Tackling Health Inequalities: Together We Can Be Change

Tackling Health Inequalities: Together We Can Be Change

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This article was written exclusively for The European Sting by Ms Beth Elinor Stinchcombe, a third year medical student at the University of Warwick, UK. It is affiliated with the International Federation of Medical Students’ Associations (IFMSA), a cordial partner of The Sting. The opinions expressed in this article belong strictly to the authors and do not necessarily reflect the views of IFMSA on the subject, nor that of The European Sting.

While there has been an increase in life expectancy and various health gains over the past century due to various scientific and public health advances, this has been accompanied by an increase in societal inequalities. and sanitary. Health inequalities are defined by the World Health Organization as “differences in health status or in the distribution of health resources among different population groups, resulting from the social conditions into which people are born, grow, live, work and age”.

Health inequalities are evident and pervasive in all societies. This can be evidenced by looking at the London Underground map, for example life expectancy drops by 12 years between Lancaster Gate and Mile End, a 20 minute journey on the Central Line.

Health inequalities affect all members of society, even the wealthy, as research has shown that inequalities reduce social cohesion, which can lead to more stress, fear and insecurity for all members of society. society, which has an indirect impact on health. So how can we tackle health inequalities and create meaningful change on this issue? As Rudolf Virchow said in the 1800s: “Medicine is a social science, and politics is nothing but medicine on a larger scale.

Health disparities are the result of broader social issues. It can be easy to wonder how can I, as an individual medical student, do anything about this? However, each person and each action creates ripples that contribute to a collective movement, which ultimately creates impact and facilitates change. No action is too small!

Medical students can begin to tackle health inequities through education, advocacy, and action in their local communities. Educate yourself and others on the topic of health inequalities and learn about your local community and the challenges individuals within the community face, especially those who are most excluded from society . Additionally, you can campaign for social justice topics such as health inequities to be included in your medical curriculum if you haven’t already. Additionally, you may be able to collaborate with others to advocate for government action and the development of an intergovernmental strategy in your country to address the causes of health and other inequities.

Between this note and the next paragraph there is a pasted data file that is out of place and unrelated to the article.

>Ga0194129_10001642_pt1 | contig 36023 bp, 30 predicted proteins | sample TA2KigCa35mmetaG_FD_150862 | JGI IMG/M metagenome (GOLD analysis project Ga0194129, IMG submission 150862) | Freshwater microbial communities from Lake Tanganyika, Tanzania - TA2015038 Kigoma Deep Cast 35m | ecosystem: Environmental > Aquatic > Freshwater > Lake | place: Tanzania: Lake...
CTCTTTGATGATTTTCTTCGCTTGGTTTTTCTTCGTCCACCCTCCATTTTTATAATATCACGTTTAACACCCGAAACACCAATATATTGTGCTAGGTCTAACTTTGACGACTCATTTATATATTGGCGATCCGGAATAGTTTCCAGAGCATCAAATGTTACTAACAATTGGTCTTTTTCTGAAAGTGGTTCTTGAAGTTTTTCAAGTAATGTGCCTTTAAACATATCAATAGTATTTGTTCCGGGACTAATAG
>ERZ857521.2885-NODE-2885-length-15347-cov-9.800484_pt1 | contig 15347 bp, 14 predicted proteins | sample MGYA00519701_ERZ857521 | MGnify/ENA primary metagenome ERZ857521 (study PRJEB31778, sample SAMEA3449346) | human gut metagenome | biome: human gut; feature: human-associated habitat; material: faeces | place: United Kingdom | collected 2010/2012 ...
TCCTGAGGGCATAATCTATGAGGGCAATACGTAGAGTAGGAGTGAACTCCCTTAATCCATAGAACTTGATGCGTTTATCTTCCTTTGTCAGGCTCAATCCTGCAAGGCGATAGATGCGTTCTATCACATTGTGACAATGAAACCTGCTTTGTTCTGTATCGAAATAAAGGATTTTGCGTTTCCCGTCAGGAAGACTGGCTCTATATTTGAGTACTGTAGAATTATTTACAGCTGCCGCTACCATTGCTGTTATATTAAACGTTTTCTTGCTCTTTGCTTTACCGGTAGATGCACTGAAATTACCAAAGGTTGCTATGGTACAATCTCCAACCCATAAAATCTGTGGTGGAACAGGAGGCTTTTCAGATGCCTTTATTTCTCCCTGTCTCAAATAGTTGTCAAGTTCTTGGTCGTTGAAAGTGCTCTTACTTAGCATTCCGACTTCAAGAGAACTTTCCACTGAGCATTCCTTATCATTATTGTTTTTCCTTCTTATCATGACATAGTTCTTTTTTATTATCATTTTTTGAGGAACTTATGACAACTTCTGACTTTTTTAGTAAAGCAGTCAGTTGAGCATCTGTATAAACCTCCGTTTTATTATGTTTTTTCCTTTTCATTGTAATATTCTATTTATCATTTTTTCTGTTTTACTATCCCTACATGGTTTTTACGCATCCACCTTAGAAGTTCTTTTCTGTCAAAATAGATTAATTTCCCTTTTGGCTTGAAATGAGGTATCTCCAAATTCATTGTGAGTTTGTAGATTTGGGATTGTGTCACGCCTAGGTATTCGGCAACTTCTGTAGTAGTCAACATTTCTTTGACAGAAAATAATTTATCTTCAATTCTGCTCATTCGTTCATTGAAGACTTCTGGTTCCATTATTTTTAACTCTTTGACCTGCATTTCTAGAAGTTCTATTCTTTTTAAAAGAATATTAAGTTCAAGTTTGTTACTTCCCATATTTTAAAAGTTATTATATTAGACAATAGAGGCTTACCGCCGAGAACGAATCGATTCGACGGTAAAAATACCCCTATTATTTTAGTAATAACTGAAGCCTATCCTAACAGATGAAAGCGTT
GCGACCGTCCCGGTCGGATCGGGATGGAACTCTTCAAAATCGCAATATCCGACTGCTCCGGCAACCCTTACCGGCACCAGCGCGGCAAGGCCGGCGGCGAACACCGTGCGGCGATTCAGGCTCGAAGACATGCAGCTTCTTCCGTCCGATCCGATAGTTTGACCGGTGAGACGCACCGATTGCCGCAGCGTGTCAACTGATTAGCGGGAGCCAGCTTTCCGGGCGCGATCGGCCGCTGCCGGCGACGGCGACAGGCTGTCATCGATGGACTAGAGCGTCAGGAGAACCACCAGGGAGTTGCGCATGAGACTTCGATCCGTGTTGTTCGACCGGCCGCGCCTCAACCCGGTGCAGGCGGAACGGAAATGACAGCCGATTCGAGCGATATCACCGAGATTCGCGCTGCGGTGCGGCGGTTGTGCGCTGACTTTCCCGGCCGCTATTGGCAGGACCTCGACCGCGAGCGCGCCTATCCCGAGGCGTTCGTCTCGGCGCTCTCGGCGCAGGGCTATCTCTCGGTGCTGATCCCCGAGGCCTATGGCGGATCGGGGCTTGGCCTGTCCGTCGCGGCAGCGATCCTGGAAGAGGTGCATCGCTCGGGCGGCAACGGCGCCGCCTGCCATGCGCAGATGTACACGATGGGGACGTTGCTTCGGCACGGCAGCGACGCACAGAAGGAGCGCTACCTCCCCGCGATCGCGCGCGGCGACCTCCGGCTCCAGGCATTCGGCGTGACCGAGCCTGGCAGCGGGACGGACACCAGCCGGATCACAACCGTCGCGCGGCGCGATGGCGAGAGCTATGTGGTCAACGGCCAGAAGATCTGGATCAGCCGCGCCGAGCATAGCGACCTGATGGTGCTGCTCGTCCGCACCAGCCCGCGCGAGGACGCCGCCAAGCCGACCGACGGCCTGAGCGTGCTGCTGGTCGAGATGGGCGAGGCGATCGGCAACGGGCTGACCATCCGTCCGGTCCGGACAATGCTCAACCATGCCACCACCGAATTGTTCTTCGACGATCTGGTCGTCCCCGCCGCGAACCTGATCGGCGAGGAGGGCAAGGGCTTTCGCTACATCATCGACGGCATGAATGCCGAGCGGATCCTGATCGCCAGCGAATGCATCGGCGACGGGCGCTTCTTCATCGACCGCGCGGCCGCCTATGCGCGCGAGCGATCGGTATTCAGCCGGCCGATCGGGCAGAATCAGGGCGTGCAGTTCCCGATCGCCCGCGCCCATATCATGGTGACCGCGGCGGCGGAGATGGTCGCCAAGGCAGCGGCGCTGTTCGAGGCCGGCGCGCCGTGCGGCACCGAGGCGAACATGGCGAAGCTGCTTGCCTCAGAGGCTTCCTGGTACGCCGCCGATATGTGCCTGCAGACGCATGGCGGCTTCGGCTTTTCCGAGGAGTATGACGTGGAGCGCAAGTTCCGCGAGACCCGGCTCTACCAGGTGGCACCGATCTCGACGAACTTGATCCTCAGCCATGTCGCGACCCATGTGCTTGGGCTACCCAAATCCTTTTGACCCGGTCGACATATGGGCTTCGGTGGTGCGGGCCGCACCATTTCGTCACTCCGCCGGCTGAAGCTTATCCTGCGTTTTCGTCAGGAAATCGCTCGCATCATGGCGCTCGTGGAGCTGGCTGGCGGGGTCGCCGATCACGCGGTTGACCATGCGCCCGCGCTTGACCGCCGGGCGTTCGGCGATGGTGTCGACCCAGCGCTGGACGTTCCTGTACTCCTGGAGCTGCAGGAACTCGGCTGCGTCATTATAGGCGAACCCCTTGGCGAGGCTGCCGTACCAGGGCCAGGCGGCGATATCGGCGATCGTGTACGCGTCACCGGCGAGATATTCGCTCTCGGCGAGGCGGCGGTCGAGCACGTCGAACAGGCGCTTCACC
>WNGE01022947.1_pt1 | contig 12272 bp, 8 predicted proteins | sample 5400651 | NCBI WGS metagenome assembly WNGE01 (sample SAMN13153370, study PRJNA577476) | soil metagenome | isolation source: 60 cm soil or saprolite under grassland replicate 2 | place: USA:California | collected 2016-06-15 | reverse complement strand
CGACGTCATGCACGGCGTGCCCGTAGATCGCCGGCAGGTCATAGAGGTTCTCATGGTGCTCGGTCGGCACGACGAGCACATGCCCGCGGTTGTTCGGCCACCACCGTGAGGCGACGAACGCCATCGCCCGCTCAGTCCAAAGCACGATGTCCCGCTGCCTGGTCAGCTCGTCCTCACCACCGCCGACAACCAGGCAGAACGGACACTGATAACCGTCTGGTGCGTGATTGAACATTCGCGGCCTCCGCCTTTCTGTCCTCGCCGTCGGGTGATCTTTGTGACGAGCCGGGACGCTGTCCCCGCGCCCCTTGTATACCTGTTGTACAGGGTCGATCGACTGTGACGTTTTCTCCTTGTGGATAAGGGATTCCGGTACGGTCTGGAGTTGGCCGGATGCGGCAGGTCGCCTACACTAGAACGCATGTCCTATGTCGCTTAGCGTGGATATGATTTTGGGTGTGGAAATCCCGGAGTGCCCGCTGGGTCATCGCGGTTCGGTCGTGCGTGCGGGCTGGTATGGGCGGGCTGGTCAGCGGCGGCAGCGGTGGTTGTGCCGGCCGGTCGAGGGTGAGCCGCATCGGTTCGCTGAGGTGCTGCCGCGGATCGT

Arguably the best way to tackle health inequities is to take meaningful action in your local community after understanding the needs of local people, listening to them and the issues they face. Participating in a local community project has a tangible impact on those who need it most, whether it’s helping to set up a local food bank or volunteering at a homeless shelter.

Communities need more than just medicines to be healthy; they need to be heard and listened to. Medical students can help achieve this goal and reduce health inequities by integrating a public health perspective into medicine. Now more than ever, the world needs well-rounded, culturally sensitive healthcare professionals who can meet the healthcare needs of an increasingly diverse society.

About the Author

Beth Elinor Stinchcombe is a third year medical student at the University of Warwick, UK. She holds a Bachelor of Arts in Humanities from University College London. Prior to medical school, she worked in public health to tackle regional public health issues and as part of the UK national response to COVID-19. She is currently Director of International Affairs at Students for Global Health UK, the largest student-led network in the UK and a national member organization of IFMSA. Her interests include child and adolescent health, health inequalities, social and environmental determinants of health, and wild swimming!

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